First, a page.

But the Supreme Court held that congressional subpoenas implicating separation-of-powers concerns must be “no broader than reasonably necessary to support Congress’s legislative objective.”

Steve Vladeck, a University of Texas law professor, said the Trump-era litigation highlighted the extent to which courts “will increasingly resolve ambiguities in favor of the president specifically, or the executive branch more generally.”

Courts are requiring Congress to pay attention to the fine details when writing laws or issuing subpoenas, “and that may make sense in the abstract, but it’s a rather idealized view of how Congress actually works,” Vladeck said.

A strengthened executive

Another case that hampered congressional power came from early in the administration, when the Supreme Court upheld the third version of Trump’s so-called Muslim ban that limited immigration from certain countries.

The 5-4 ruling strengthened a doctrine that gives broad deference to the president on immigration, even when it comes to policies that might be struck down in other areas of government because they trample on constitutional rights, said Ilya Somin, a law professor at George Mason University who focuses on constitutional law, federalism and migration rights.

“It sets up a precedent under which the executive both can exclude almost anybody he wants for almost any reason, and can violate constitutional rights in the process with very little judicial review,” Somin said. “So that’s bad precedent that I think will continue to have bad effect in the area of immigration policy.”

How bad depends to some extent on what future presidents choose to do, Somin said, as well as the outcome of related challenges to Trump actions in lower courts centered on nondelegation, or a limit to how much of its legislative power Congress can hand over to the executive branch.

The House Judiciary Committee in March advanced a bill that would restrict a president’s authority in this area.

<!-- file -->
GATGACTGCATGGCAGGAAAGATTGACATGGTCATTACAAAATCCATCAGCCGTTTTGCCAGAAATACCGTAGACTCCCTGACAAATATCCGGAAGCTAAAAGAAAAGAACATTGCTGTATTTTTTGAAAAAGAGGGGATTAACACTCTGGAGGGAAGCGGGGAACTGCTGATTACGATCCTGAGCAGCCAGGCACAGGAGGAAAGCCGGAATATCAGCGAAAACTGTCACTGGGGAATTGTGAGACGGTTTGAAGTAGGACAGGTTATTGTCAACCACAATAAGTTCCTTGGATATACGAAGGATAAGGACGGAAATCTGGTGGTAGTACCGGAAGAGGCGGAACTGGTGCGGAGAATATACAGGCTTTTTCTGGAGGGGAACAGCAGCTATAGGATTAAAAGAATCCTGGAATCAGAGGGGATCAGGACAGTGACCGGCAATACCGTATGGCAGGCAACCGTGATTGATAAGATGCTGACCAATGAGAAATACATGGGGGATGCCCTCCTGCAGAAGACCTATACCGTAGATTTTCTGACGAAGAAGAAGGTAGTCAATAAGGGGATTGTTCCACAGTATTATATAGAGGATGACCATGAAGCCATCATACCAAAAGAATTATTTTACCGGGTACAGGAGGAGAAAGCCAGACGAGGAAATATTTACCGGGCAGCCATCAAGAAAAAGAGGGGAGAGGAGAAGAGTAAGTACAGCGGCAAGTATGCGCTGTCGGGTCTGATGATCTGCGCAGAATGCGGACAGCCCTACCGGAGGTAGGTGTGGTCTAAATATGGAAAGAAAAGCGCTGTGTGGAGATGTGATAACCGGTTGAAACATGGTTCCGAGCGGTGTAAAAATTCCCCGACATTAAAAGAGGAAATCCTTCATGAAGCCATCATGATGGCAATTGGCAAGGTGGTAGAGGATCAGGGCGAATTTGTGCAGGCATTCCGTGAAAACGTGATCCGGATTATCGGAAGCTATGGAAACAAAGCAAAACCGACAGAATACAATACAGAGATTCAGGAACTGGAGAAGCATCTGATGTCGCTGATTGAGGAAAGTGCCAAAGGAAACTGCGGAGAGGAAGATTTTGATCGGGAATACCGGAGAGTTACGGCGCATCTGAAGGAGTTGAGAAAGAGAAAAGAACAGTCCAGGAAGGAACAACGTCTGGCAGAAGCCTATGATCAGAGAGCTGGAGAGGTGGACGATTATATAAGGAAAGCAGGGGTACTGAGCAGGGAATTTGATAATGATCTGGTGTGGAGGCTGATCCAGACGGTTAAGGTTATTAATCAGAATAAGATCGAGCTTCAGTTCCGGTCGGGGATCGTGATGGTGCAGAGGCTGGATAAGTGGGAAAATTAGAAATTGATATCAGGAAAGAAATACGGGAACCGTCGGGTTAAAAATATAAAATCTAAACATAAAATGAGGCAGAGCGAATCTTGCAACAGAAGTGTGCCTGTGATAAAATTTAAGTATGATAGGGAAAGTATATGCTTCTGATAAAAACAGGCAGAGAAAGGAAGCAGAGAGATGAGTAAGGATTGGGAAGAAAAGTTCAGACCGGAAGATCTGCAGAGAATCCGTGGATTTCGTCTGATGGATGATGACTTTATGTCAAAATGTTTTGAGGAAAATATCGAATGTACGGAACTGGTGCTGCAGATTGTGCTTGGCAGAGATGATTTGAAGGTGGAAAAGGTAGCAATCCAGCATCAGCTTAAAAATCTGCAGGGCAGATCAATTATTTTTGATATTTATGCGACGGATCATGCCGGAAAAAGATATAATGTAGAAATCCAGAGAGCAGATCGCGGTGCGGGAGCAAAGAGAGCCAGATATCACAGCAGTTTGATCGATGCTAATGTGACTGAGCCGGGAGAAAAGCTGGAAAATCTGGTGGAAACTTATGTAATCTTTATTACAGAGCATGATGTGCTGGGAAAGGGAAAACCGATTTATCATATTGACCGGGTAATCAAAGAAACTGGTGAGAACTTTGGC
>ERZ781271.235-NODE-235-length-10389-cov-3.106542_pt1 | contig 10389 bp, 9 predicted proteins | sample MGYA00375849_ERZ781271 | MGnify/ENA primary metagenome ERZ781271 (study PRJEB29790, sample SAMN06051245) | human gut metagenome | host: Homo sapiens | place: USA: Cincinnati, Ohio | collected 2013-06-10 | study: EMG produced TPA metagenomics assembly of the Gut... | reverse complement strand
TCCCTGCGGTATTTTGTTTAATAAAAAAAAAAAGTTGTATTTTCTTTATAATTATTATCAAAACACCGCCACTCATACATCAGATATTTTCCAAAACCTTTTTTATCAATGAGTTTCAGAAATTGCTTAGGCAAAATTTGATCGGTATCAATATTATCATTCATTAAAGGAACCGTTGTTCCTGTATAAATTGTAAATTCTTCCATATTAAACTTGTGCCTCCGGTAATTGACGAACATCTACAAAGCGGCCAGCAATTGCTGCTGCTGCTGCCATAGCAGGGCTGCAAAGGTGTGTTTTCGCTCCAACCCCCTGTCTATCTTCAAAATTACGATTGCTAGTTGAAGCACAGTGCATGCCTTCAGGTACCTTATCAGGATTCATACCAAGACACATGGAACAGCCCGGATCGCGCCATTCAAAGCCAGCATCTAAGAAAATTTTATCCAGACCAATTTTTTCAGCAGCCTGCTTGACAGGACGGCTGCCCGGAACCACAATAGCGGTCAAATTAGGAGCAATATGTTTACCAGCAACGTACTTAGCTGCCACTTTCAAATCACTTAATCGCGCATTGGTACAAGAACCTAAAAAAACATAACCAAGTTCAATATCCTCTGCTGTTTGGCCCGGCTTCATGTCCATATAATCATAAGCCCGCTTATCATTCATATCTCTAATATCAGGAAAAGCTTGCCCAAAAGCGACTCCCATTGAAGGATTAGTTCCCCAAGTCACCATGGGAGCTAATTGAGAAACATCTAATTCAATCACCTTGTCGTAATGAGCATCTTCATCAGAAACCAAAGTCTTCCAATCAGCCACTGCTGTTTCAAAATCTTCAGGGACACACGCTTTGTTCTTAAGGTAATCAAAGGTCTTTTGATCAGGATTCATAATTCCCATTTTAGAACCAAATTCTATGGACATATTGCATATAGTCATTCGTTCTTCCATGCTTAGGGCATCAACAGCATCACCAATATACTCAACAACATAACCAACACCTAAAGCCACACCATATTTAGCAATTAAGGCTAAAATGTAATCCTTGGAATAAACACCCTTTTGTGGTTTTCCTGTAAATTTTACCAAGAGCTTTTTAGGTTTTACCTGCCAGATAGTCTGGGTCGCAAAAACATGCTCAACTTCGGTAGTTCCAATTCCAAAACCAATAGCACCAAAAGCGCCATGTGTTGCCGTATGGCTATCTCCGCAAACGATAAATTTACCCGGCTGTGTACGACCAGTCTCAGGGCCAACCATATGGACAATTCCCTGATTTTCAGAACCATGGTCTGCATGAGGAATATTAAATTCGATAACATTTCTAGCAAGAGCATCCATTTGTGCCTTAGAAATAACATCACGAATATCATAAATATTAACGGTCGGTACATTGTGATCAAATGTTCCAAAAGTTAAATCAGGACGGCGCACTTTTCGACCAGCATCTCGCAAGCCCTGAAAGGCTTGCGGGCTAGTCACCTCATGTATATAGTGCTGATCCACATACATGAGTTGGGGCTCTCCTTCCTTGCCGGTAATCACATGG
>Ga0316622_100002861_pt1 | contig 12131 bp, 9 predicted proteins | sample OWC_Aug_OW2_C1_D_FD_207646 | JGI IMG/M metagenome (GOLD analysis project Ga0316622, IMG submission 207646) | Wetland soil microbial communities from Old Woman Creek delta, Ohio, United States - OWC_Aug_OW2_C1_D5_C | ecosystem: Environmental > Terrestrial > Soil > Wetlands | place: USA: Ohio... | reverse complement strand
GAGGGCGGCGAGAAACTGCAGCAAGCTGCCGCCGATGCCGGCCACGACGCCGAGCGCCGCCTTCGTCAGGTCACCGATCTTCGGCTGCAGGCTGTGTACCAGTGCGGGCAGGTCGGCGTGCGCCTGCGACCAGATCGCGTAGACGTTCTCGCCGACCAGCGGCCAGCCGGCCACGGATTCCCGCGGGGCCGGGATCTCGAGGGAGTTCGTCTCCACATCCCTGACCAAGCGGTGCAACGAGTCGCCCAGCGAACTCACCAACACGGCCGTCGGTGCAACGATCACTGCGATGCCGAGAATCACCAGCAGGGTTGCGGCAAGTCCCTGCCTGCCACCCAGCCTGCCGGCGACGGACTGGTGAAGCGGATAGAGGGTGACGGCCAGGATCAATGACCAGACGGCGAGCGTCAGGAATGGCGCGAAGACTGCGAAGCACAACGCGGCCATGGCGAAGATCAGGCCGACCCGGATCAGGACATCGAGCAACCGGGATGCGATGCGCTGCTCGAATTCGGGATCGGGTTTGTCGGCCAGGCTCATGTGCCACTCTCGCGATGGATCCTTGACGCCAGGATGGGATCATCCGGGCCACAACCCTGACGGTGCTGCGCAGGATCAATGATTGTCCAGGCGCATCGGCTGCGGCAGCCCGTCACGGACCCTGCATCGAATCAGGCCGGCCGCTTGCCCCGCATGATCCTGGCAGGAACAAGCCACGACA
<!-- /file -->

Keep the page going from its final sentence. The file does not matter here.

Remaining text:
Some lower court rulings have strengthened Congress and state legislatures, Somin said.

Lower courts have rejected Trump’s push to withhold federal funding for “sanctuary” jurisdictions that decline to assist federal authorities in enforcing immigration laws. The Trump administration has asked the Supreme Court to overturn some of those decisions, but President-elect Joe Biden’s administration is unlikely to continue that fight.

Somin said those cases reaffirmed and strengthened the principle that the president can’t impose conditions on grants to state and local governments unless those conditions have been authorized by Congress in advance.

But even apart from the cases, Trump’s “see you in court” strategy might weaken Congress if future presidents take the same combative stance.

If courts don’t act quickly, there is a lot of room for future administrations to delay these cases and run out the clock, said Ashwin Phatak, an appellate litigator at the Constitutional Accountability Center, which has represented Democratic lawmaker interests in several cases in the past four years.

Cases can raise important questions and issues that go to the heart of Congress’ powers, Phatak said. But if courts can’t resolve them within the two years that a congressional term runs, it means Congress can’t get materials it needs as part of legitimate congressional investigations.

An important lesson is that lawmakers in the future should move as quickly as possible to get these cases into court when they know there’s going to be this kind of obstruction from an administration, Phatak said.

“If a presidential administration can delay a case for two years and run out the clock,” Phatak said, “that’s really going to make congressional oversight a congressional power in name only, and not one that actually has teeth.”